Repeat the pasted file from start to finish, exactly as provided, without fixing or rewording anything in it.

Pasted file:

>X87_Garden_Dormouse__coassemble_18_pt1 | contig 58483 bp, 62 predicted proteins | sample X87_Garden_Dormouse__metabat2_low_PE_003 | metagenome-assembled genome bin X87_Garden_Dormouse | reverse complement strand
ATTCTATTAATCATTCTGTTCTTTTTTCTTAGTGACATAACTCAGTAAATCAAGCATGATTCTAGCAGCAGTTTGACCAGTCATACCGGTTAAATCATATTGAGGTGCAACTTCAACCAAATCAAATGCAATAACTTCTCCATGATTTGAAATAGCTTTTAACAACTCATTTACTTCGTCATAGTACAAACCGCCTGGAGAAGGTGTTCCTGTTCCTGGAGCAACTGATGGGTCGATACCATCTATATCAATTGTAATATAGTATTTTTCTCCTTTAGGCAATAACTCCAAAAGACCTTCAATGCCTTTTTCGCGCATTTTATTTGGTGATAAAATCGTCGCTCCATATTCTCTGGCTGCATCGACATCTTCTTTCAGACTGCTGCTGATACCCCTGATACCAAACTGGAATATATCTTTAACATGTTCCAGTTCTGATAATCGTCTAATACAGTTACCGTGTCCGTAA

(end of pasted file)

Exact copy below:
>X87_Garden_Dormouse__coassemble_18_pt1 | contig 58483 bp, 62 predicted proteins | sample X87_Garden_Dormouse__metabat2_low_PE_003 | metagenome-assembled genome bin X87_Garden_Dormouse | reverse complement strand
ATTCTATTAATCATTCTGTTCTTTTTTCTTAGTGACATAACTCAGTAAATCAAGCATGATTCTAGCAGCAGTTTGACCAGTCATACCGGTTAAATCATATTGAGGTGCAACTTCAACCAAATCAAATGCAATAACTTCTCCATGATTTGAAATAGCTTTTAACAACTCATTTACTTCGTCATAGTACAAACCGCCTGGAGAAGGTGTTCCTGTTCCTGGAGCAACTGATGGGTCGATACCATCTATATCAATTGTAATATAGTATTTTTCTCCTTTAGGCAATAACTCCAAAAGACCTTCAATGCCTTTTTCGCGCATTTTATTTGGTGATAAAATCGTCGCTCCATATTCTCTGGCTGCATCGACATCTTCTTTCAGACTGCTGCTGATACCCCTGATACCAAACTGGAATATATCTTTAACATGTTCCAGTTCTGATAATCGTCTAATACAGTTACCGTGTCCGTAA